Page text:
Monday, April 18, 2011

Mankato trail updates, bike column and other musings

Just a few quick notes:

  • Here is a link to a column I wrote in today's paper about my experience of grocery shopping on a bike. Anybody who read my blog post on the topic should enjoy it. Unlike the blog entry, it's less about the groceries I was able to get (i.e. no grocery lists or pictures of groceries spread out on my dinner table) and more about the strategy and mindset I used for it.
  • Kenya's Geoffrey Mutai broke the world record today for fastest marathon time, completing the Boston Marathon in 2 hours, 3 minutes and 2 seconds. His time bested Haile Gebrselassie's previous record -- set in 2008 in Berlin -- by almost a full minute. Because the race had a strong tailwind, and because the course is predominantly downhill, Mutai's time won't be recognized as the record by track's international governing body. Tailwind or no tailwind, it's pretty incredible to average a 4:42 mile for an entire marathon. I only know a handful of people who can run a SINGLE MILE at that speed.
  • An extensive amount of biking in the area over the past few days has revealed the following trail updates:
  1. The Minnesota River Trail is still mostly closed due to high river levels. However, after looking at the trail from the viewing pier at Riverfront Park, it likely won't be closed for long. The river level is gradually dropping and only small sections of the trail remain under water.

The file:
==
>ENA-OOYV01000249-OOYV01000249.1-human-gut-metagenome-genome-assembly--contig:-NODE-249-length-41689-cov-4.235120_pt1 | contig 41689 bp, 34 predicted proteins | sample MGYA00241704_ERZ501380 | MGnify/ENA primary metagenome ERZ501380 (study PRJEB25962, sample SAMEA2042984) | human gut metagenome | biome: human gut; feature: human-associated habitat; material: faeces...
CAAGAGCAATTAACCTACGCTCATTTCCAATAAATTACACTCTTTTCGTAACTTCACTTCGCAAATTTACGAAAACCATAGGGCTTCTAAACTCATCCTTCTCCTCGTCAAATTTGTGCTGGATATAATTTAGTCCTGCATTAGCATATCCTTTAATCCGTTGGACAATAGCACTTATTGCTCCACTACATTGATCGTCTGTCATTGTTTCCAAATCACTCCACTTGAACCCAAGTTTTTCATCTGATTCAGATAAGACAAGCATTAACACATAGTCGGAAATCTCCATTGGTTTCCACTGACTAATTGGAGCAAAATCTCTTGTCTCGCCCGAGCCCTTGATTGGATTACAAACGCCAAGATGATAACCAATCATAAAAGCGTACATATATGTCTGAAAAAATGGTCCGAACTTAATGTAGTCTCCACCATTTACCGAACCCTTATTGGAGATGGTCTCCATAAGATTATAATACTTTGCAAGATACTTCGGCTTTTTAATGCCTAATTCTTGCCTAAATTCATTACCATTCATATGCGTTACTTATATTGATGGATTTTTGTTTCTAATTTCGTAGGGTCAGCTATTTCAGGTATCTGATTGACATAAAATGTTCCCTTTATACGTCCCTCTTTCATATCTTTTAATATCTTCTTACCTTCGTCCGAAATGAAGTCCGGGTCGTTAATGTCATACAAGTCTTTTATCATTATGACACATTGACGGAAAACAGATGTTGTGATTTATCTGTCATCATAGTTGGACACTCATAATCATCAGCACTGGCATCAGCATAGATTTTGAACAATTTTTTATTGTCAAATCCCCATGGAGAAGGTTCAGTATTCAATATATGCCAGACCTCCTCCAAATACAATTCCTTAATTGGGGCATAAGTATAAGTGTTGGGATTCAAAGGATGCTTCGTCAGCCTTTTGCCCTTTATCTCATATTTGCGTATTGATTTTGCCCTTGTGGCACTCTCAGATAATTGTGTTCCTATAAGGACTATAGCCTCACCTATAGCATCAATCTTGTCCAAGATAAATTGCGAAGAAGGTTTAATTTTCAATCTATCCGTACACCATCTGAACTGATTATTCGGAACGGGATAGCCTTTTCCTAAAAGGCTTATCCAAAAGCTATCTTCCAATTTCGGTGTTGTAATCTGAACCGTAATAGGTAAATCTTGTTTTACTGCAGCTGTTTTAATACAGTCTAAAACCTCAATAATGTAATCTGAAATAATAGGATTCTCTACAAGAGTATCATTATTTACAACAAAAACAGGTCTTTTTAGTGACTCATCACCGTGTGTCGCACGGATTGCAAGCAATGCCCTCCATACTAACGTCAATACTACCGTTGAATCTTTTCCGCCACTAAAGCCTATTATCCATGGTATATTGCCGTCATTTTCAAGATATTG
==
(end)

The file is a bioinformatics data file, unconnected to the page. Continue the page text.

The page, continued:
2. The new support pier at the Red Jacket trestle bridge is still under construction, so trail users still have to use the detour on the Highway 66 bridge across the Le Sueur River if they want to continue on to Rapidan. According to the Blue Earth County Communicator newsletter, funds have been obtained for the project through FEMA Emergency Disaster Assistance and the bridge should be completed by fall 2011.
  3. A section of the Sakatah Singing Hills Trail just east of Mankato that had previously been under construction has been completed, making the area considerably safer for trail users. Previously, the trail required users to cross the railroad tracks in order to continue on toward Madison Lake. However, the trail now links up with a newly-constructed overpass bridge that crosses that tracks without interrupting the trail. Even better: there are no longer any unpaved sections of the trail for users to endure. I wrote last fall that the Sakatah needed a lot of work to make it a premier regional trail. Well, this was a big step in the right direction.

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